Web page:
The Fundamental Top 500 Creating a Congregational Service
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Bible and music  


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Creating the Congregational Part of the Service

Congregational hymns in many churches have little meaning.  This is due to several factors.  First, many Christians do not realize the importance of congregational music.  Another reason is that these Christians grow bored with the music.  This happens because the same Christians do not pay attention to what they are singing but it can also happen because song leaders use the same songs over and over.

The purpose in the congregational part of the service is to prepare the congregation for the sermon.  Every hymn that is sung should affect each person spiritually, emotionally, and physically to be receptive to God's message for that service.  Below are several tips and ideas to help accomplish this.  I have also included my reasoning from more than thirty years of experience.  However, I am not suggesting that my way is the only way.  There is no clear Biblical direction on these suggestions.

1.  The first congregational song of a service is the most critical.  This song has the capability of making preaching easier for the pastor or more difficult.  The first song should be the quickest and most vibrant song of the entire service.  This song creates an attitude of excitement and engages the congregation in the service.  A slow song as the first will begin to put the congregation to sleep, making it very difficult for the pastor to engage the congregation.  I have seen it happen many times.  Imagine starting a service with Amazing Grace.  While it is a fantastic song, it does not belong as the beginning congregational.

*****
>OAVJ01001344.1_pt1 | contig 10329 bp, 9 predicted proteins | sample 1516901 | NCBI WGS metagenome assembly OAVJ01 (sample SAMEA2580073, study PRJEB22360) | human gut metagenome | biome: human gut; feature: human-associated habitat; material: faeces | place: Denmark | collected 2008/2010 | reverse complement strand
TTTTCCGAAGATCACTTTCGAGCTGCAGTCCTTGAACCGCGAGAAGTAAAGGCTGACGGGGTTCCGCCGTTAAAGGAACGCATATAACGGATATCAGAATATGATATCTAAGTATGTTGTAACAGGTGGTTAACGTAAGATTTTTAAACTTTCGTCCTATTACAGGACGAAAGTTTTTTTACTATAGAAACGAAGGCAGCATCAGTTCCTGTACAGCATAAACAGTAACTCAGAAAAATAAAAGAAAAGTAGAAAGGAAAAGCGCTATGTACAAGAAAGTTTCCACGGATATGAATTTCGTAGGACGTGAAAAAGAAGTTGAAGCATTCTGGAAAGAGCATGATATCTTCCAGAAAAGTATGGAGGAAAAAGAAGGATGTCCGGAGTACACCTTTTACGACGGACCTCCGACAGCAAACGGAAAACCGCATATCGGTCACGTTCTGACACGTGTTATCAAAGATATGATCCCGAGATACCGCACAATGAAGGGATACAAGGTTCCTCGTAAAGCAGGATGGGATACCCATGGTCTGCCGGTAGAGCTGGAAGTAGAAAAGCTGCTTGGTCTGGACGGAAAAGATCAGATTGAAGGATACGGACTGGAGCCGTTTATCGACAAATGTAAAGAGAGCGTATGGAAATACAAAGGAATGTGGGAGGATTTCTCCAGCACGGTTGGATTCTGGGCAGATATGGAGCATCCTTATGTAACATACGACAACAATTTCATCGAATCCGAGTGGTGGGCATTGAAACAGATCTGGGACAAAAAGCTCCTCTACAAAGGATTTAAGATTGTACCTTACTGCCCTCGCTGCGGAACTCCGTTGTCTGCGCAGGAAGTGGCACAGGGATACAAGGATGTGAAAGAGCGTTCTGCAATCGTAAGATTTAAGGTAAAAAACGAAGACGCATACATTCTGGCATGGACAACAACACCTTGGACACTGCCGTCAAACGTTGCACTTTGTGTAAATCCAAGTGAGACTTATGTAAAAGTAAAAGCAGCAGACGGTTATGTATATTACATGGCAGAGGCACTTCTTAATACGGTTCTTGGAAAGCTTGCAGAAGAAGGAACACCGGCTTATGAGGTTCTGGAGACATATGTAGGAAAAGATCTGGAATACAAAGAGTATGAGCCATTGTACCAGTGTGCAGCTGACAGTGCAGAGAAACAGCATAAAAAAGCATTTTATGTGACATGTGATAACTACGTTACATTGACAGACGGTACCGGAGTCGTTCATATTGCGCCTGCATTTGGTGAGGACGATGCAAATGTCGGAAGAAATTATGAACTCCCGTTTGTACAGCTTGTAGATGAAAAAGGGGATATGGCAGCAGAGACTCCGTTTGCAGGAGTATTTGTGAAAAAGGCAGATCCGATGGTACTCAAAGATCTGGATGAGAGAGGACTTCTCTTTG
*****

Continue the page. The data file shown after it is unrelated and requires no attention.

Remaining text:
This song should also be in a major key.  Minor keys have the affect of quieting and muting any excitement in the service.  A great contrast of this is in Christmas songs.  Starting a service with Joy to the World (a major key) would be great.  Starting service with We Three Kings (a minor key) could have harmful affects on the service.

2.  The congregational song right before the sermon is the second most critical of the service.  This is the final opportunity for everyone to become engaged in the service before the sermon.  Generally, the middle of the service is more sedate with things like slower congregational hymns and announcements. This last song has the potential to re-energize the congregation so they are paying attention to the sermon.  So, like the first song, the last song must be a peppy song in a major key.

3.  When in front of the congregation, the song leader must talk with excitement and enthusiasm, even if he does not feel that way.  A song leader's attitude can affect how a song is sung and the mood of the congregation, so personal feelings must be left off the platform. 

4.  The music directing (waving of the arms) by the song leader is not for the congregation's benefit.  Directing is to keep him and the instrumentalists together, providing a solid basis for the song.  This, in turn, will make the congregation feel more secure and they will sing out more.

5.  New songs for the congregation should be taught in the least formal service, generally the mid-week service.  One way to do this is to have the choir learn the song first and then sing it with the congregation when the song is being taught.  This can also be done without a choir but the song leader must know the song extremely well.
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The Fundamental Top 500